I was at the Rugby Writers’ Awards a couple of weeks ago. Dan Carter picked up the top prize. Unable to be in the room, he spoke via recorded video message. He had already done some joint hosting with Alastair Eykyn via the big screen and had introduced some of the unsung hero tankard winners. He’d done it with charm and good humour, further enhancing the feeling in the room that here was the man of 2015.
Then came the handing over of the trophy. Voted for by the gathered English rugby press, there are some serious names preceding Dan’s on the coveted Pat Marshall memorial award; Lomu, Campese, Edwards. The VT rolled and we had a rather long film that consisted of Carter himself talking about what the year and the prize meant to him. He needed to say his bit but as we ticked through many minutes of montages and memories, you could sense that everyone thought this might have been a bit much. Underneath his words, a sentimental soundtrack lulled us into the unmistakable feeling that this was all some sort of eulogy. Such were Dan’s poignant words and the building emotional music, you had the overriding feeling that any moment the screen would go black, and a hushed voice over would inform us that, a few weeks after filming, our hero had lost his battle with the disease. It was all a little weird.
There is quite a fuss in France about Carter; understandably so. Regarded by many to be the best player in the best team in the world, his swashbuckling good looks and humble presence off the field have won him many an admirer. Having been a crucial part of New Zealand’s victory at RWC 2015, his move to Top 14’s Racing 92 has delivered. The Paris outfit look a wholly better side with his hand on the tiller. France and its capital has taken a big bite on Carter’s love apple.Having retired from international rugby, he has been handed awards left, right and centre. The accolades are pouring in. Beautiful people are getting in touch. Dangerous times perhaps.
I don’t follow Dan Carter on facebook. Plenty of people do, so, therefore, you may be aware of some of the flack flying his way. Carter this week posted pictures from the Louis Vuitton Fashion week. Carter is sponsored by the label. He stood for photos alongside Lewis Hamilton, Sidney Toledano (below, French fashion royalty) and then on his own, in a lovely Louis Vuitton sheepskin-collared leather jacket. He looked lovely. Dan is enjoying himself. Read his book; he likes fashion and its history; a move to Paris rather than say Toulon or Leicester was perhaps always favourable. And why shouldn’t he? This is a man who has been there and got the Christian Dior t-shirt.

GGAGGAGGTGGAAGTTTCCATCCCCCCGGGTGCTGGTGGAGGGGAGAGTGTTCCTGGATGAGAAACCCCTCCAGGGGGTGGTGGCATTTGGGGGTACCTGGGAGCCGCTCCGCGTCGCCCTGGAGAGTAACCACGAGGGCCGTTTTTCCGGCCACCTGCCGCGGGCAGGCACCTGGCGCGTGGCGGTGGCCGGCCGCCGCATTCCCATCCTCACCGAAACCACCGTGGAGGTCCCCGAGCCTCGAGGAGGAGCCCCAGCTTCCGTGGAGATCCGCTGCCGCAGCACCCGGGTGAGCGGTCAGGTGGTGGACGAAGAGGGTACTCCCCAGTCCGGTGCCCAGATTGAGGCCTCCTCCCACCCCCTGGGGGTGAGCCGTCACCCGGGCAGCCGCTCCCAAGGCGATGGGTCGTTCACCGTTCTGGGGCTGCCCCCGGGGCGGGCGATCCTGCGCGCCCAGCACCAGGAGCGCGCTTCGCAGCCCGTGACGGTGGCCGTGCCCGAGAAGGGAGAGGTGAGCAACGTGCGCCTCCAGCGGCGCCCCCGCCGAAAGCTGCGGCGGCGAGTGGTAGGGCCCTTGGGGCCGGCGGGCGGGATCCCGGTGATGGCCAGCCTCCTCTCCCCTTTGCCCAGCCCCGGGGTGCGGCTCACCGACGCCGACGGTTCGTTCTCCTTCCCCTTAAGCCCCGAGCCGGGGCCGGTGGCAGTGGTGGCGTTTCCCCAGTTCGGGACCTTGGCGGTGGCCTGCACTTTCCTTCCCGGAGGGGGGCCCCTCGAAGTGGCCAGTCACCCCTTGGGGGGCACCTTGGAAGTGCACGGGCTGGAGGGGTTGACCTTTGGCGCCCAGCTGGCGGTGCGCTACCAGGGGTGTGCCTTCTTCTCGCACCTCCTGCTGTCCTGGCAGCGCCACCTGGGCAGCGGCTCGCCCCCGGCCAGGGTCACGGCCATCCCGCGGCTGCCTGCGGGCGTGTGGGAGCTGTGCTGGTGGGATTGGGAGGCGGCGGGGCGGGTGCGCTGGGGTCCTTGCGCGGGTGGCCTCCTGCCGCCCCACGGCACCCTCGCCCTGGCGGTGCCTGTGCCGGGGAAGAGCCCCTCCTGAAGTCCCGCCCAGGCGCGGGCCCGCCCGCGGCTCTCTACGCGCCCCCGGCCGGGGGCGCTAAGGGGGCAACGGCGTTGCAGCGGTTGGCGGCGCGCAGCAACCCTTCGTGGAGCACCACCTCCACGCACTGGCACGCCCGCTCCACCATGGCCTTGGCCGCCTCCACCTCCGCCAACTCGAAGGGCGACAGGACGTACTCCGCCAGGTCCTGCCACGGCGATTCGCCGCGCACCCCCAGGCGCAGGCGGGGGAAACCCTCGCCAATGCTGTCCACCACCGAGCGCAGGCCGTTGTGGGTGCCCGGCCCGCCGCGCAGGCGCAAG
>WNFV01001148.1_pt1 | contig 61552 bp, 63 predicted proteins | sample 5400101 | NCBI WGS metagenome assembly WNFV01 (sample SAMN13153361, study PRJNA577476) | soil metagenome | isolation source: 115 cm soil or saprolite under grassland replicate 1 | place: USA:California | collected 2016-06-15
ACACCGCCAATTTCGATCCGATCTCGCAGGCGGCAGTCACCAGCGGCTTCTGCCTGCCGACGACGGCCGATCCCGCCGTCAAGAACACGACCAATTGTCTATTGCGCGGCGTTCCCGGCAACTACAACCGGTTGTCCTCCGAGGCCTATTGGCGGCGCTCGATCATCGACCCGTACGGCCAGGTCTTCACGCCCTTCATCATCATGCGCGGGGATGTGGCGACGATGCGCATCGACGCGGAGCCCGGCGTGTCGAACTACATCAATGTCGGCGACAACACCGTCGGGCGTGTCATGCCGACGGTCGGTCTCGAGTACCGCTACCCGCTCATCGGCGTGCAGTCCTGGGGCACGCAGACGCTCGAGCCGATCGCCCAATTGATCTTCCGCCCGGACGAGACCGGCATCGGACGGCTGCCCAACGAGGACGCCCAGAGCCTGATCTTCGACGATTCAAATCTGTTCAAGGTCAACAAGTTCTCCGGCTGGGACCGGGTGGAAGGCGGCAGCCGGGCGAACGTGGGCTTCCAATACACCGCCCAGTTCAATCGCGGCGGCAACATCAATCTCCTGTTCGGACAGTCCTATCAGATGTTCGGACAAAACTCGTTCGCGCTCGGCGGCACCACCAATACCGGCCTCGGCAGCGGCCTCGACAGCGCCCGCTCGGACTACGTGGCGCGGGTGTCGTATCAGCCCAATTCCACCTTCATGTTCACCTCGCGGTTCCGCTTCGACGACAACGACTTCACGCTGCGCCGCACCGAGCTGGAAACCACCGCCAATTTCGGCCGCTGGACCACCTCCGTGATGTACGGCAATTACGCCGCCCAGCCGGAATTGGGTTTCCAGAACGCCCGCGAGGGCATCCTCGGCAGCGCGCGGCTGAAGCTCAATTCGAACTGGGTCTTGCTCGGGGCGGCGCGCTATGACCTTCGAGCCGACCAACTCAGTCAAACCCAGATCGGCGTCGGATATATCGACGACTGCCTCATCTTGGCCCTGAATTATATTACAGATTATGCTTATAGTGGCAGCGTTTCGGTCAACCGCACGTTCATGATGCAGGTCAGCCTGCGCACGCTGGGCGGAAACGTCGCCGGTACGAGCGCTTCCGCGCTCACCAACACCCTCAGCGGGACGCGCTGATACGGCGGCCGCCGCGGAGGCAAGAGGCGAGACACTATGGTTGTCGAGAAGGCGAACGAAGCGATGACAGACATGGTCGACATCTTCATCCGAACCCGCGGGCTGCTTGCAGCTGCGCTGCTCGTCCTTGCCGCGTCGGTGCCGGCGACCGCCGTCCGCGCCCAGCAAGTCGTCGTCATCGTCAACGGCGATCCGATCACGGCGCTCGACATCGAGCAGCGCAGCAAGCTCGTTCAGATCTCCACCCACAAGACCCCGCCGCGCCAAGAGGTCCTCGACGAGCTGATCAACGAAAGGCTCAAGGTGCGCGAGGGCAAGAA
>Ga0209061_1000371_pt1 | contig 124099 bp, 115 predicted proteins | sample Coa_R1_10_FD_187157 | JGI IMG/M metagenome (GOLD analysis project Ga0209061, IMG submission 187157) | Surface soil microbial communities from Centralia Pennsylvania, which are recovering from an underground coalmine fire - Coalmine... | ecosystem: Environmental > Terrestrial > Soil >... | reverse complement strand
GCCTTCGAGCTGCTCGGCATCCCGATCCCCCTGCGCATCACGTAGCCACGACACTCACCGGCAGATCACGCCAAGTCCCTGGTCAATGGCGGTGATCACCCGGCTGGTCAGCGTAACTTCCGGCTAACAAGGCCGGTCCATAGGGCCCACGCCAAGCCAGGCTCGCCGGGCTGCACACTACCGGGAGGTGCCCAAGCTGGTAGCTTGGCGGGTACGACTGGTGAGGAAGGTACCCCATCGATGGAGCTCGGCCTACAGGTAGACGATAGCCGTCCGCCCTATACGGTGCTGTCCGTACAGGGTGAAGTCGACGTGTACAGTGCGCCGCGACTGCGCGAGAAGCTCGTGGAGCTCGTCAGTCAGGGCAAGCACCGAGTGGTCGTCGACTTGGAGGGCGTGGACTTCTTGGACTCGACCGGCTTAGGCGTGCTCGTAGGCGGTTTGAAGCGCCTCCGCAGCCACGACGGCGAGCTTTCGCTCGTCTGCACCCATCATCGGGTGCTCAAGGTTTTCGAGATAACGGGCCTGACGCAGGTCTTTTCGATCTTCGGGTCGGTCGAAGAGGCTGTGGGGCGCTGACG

His pictures and video from LV’s Fashion Week coincide with him not making a trip to Kilmarnock with Racing 92 to play Glasgow Warriors in the European Champions Cup. Racing are through to the quarter-finals and it would appear he is being rested. Cue a lot of disappointed fans. Glaswegian parents citing thirteen and fourteen year old offspring, poised with sharpies, crestfallen and heartbroken that DC isn’t coming. And then they see what he ‘chose’ to do instead. A video of Dior catwalk models adorns his Facebook page. “What has happened to you Dan?” asks one fan.
Carter also claims that LV fashion week was a big step up from NZ Fashion week. Of course it is, but such comments will only rile his patriotic countrymen looking for reasons to be incensed that their beloved first five-eighth isn’t spinning passes and making tackles. Surely some slightly better phrasing could have been considered? After all, I’m guessing a large percentage of the people tuning in to the Dan Carter Facebook page are there because of his All Black exploits. I can’t imagine that many have compared the haute couture offerings of any two countries.
It’s a tricky one, isn’t it? After all, he’s not doing anything illegal. Far from it, he’s just cashing in on a career well spent. But, for all his rugby poetry and goal kicking gloriousness, there is only so much standing around next to badly dressed F1 drivers people can take. The problem is, it all seems a little self centric. The pictures reek of wealth and the trappings therein. ‘Here’s me enjoying my fame and fortune,’ each one seems to say. Which in turn allows people to ask ‘We thought you were one of us Dan?’ The latest vogue and high society is a long way from the game of rugby that takes in all comers and cares not how you dress. Rugby players can dabble in fashion but we’d really like them in wax jackets, stood next to labradors. By standing in Louis Vuitton, amongst diamond encrusted racing drivers, Dan Carter isn’t being very rugby.
Sonny Bill Williams, Carter’s All Blacks teammate, has been working for UNICEF. Using his social media outlets to promote the poverty and destitution of children around the world. Williams himself got in trouble for posting some harrowing photos of dead children to highlight the situation. Ill-chosen images but he is forgiven because this is a man using his fame for altruistic purposes. And this is what Carter’s pictures lack.
Maybe we were always destined here. Is this is where professional rugby has been heading? The first million-pound-a-year loose forward can’t be too many seasons away. Professionalism has brought many good things but money can and does divide any union. The sport’s appeal is driving up wages and in turn, players are finding new ways to spend their pay. We rugby fans should get ready. Carter is just a front runner. It won’t be long until our favourite prop forward is bedecked in Gucci, smelling of Chanel and tottering along in the latest Jimmy Choos. God help us.
Sam Roberts © 2016. (Text only). All Rights Reserved.